Textile Designer Seema Krish's New Collection Draws Inspiration from the Bay Area Landscape
Marine Indigo, Mist Grey, Ginko Green and Golden Gate Red.
These are the evocatively named colorways designer Seema Krish gave to her new textile collection, "Fog City," inspired by the subtle tones and forms of San Francisco’s landscape. Based in a light-filled studio space in Potrero Hill, the designer likes to dub her unique textile collections after the places that inspired them, and her latest is a love letter to the Bay Area. Its three patterns and four colorways are full of allusions to local architectural environments and landscapes of ocean, hills and sky. The “Pacific” fabric, for instance, has the look of an aerial street view, but Krish also poetically describes it as “celestial,” because of its star-like embroidery.
Block- and screen-printed designs are combined with embroidery to form the hallmarks of Krish’s work. “People look to us for that handcrafted element,” she says. Her life and career have exposed her to many global design traditions, which she loves to explore and draw on. There’s the printing and embroidery of Indian textiles, which surrounded her as she grew up in Mumbai; and Japanese design, which exerted great influence on Krish when she went to work there for the avant-garde fabric company Nuno, after studying textile and surface design in New York City.
When Krish decided to open her own company in 2010, she was interested in working with Indian craftspeople, “finding new contexts and markets for their work, and keeping traditions alive, but with a new vocabulary,” as she puts it. Seema Krish textiles are now all produced in the craft shop she has worked with for several years in Bangalore, in Southern India, developing new ways to use traditional Indian processes such as woodblock printing. It’s been a learning curve for everyone. At first, the craftspeople, used to making extremely detailed, precisely calibrated patterns, were unhappy with the irregularities that Krish intentionally introduced into the block-printing process. But now, Krish says, they understand what she’s looking for: “It’s like wabi-sabi in Japanese art,” she says, drawing on the term that conveys the charm of unevenness and slight variation that, for her, makes a design feel alive and modern.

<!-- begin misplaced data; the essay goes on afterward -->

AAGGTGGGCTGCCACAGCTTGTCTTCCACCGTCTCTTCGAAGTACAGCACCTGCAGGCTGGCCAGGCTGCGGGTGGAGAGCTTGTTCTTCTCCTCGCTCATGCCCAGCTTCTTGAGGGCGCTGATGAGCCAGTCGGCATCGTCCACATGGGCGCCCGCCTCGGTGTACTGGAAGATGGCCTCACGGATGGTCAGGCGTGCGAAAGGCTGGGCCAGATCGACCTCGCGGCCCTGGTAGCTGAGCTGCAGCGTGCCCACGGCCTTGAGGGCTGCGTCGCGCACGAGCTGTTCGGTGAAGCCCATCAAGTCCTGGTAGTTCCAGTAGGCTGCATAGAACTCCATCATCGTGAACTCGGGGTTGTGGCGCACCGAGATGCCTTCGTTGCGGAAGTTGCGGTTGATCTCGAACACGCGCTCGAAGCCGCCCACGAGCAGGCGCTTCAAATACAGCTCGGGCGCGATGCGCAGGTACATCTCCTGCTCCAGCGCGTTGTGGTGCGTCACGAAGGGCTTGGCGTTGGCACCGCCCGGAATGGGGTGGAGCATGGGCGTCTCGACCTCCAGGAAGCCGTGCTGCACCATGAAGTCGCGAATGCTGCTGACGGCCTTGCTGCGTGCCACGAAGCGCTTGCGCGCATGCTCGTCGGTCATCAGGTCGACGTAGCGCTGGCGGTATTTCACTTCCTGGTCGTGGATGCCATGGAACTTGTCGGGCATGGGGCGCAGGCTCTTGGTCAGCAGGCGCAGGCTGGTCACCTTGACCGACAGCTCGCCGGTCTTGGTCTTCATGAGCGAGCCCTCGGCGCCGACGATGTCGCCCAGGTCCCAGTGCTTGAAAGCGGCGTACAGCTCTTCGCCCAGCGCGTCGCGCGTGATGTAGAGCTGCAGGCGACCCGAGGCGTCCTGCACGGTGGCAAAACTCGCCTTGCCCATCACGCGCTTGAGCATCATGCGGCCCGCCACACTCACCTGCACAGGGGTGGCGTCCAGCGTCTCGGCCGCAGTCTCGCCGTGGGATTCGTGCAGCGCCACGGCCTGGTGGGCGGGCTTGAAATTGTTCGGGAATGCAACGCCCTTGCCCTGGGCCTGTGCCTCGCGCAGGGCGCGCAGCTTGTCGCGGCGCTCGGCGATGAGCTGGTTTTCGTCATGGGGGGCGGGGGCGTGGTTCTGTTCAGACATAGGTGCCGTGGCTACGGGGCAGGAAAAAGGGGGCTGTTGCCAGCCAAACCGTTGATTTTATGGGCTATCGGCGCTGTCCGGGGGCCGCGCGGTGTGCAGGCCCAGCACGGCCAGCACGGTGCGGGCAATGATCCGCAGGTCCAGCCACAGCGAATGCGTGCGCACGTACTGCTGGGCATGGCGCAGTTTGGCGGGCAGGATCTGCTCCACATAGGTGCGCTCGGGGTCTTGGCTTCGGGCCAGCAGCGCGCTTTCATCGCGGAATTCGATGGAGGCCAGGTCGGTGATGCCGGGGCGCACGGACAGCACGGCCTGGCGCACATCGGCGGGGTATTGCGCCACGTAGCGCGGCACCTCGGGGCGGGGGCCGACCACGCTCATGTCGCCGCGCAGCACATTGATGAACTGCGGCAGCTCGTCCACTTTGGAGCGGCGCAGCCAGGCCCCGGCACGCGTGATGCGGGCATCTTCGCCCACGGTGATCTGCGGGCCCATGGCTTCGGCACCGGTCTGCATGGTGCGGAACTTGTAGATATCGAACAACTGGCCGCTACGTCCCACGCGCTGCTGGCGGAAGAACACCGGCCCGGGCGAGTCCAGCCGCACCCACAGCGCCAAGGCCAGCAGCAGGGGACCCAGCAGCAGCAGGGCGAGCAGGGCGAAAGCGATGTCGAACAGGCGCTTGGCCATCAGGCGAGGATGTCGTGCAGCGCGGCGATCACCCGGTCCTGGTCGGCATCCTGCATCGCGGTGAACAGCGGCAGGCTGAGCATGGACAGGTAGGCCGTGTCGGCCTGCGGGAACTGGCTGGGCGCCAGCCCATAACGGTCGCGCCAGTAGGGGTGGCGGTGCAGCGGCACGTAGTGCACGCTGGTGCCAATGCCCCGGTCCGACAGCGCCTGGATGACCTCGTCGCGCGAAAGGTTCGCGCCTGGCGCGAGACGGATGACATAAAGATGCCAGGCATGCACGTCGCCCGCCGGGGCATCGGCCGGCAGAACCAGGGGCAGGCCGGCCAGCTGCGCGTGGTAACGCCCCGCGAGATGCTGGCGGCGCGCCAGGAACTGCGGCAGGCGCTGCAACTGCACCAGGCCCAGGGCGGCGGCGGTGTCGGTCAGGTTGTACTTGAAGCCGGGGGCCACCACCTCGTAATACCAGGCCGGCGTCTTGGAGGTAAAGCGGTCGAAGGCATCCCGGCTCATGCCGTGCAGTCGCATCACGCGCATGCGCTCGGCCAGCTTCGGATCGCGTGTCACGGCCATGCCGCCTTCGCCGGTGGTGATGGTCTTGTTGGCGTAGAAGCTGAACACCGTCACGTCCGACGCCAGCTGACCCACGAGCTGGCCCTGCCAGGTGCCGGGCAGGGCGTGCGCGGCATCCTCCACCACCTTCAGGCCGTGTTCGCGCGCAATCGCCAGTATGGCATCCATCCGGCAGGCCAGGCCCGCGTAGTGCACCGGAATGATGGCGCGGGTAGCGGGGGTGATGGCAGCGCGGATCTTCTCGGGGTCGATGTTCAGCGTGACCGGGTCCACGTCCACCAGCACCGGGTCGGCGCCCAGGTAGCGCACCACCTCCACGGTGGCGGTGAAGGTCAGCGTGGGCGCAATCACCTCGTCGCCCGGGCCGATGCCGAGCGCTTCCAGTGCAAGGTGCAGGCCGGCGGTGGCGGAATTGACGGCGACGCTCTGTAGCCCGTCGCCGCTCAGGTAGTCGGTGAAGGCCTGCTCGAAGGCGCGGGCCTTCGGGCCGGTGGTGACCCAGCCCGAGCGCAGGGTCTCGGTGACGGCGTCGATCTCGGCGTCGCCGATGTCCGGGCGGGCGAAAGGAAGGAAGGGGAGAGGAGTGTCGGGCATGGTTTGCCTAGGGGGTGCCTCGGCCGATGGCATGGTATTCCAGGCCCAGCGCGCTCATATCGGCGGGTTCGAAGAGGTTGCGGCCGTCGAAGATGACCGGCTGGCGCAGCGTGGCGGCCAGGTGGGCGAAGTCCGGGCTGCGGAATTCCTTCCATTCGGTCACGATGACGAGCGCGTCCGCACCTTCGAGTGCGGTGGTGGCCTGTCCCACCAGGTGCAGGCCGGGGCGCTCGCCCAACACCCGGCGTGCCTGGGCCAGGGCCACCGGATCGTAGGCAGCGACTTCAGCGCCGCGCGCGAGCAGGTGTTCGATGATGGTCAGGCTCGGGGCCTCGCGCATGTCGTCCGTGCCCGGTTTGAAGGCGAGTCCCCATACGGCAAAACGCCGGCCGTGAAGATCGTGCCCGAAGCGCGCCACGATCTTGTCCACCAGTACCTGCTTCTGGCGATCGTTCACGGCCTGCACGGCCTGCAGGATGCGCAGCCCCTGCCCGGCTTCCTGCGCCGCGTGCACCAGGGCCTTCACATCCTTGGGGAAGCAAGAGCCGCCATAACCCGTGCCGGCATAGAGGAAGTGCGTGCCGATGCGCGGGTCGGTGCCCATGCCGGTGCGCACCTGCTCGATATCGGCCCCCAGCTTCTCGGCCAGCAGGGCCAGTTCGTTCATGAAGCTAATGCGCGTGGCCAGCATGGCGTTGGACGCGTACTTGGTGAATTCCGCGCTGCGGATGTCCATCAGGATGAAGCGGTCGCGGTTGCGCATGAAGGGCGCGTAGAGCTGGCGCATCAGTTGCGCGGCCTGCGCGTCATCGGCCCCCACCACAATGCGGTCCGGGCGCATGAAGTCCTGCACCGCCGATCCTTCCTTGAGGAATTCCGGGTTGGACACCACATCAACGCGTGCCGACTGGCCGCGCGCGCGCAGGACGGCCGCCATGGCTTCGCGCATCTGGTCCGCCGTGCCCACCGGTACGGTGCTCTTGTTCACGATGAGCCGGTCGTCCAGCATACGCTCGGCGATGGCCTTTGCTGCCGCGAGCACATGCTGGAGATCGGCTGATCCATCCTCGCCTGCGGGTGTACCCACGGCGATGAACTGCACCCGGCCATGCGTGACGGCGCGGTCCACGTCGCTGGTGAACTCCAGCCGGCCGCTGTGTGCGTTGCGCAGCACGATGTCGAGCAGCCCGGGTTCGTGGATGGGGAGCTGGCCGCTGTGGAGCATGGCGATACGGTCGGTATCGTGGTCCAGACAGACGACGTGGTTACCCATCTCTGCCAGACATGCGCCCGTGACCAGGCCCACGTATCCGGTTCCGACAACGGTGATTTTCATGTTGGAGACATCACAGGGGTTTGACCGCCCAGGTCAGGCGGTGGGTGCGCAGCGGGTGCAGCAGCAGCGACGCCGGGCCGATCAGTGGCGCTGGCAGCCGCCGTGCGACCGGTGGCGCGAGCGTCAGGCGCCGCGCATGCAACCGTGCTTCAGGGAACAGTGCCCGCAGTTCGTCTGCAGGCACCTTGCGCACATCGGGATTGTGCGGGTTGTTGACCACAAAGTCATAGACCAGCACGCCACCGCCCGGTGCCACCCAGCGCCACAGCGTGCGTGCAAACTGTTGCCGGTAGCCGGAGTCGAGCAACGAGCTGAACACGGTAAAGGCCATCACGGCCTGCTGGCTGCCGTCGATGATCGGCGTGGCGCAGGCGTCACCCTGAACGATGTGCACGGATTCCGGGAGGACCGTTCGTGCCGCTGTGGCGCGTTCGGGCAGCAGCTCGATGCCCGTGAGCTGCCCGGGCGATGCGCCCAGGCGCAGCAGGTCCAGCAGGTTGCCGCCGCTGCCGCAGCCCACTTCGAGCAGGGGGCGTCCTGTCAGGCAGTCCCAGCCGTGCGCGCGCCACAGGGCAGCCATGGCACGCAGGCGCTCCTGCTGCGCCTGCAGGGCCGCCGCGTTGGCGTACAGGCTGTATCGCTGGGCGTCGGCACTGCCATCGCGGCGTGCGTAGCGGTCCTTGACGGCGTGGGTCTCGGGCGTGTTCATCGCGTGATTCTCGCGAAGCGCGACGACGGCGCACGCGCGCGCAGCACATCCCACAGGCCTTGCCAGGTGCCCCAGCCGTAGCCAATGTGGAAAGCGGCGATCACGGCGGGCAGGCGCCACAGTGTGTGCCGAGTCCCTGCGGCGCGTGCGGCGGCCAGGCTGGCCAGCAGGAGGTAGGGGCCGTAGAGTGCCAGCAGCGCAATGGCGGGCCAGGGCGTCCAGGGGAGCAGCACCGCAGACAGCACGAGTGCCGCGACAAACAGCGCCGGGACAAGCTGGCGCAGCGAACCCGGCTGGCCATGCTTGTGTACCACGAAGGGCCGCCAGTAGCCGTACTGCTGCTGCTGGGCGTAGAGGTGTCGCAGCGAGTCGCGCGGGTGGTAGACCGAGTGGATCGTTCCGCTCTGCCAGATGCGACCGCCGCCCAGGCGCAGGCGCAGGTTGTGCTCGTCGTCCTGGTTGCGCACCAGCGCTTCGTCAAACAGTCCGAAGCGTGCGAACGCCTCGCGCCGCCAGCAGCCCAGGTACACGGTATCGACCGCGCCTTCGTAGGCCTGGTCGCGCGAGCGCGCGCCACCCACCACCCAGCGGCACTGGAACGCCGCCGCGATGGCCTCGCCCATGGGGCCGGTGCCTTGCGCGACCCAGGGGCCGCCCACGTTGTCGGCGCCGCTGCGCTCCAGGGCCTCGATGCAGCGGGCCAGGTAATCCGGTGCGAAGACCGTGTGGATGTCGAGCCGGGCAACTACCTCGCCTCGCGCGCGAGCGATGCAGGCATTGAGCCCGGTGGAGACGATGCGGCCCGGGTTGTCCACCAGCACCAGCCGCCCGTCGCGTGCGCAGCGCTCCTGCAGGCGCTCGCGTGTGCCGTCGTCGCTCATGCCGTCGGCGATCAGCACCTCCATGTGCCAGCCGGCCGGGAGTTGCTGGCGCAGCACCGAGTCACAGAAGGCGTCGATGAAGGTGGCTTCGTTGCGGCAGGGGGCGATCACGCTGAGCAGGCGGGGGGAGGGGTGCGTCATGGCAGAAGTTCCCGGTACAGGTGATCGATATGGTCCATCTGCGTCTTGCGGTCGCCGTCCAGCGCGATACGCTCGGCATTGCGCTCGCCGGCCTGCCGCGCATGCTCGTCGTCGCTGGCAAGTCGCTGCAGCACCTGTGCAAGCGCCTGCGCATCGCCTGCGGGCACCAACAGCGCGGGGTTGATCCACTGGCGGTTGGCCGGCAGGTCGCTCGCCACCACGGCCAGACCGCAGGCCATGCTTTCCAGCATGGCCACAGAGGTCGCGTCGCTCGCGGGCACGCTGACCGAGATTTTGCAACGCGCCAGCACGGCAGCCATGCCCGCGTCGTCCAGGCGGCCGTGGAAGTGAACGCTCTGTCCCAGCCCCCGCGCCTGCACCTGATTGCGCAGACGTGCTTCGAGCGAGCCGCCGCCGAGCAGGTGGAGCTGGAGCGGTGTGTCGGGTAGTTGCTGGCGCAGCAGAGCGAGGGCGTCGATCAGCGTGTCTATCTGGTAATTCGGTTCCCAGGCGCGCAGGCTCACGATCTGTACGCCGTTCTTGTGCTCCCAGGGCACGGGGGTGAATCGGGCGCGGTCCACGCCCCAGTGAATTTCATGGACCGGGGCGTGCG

Krish has also experimented with other time-honored techniques: the “Sutro” fabric from the new collection, for example, draws inspiration from the finely scaled patterning of traditional Indian tie-dye for its elegant clusters of tiny, block-printed circles. She’s also brought her craft shop into the modern world with digital embroidery, which replicates the feel of hand sewing but with greater durability and consistency. As the embroidered threads play off against the hand-printed patterning, they give “a feeling of movement and dimension,” says Krish. “That’s what makes the textile beautiful.”
A version of this article appeared in the April/May 2017 issue of SFC&G (San Francisco Cottages & Gardens) with the headline: Fabric of the City.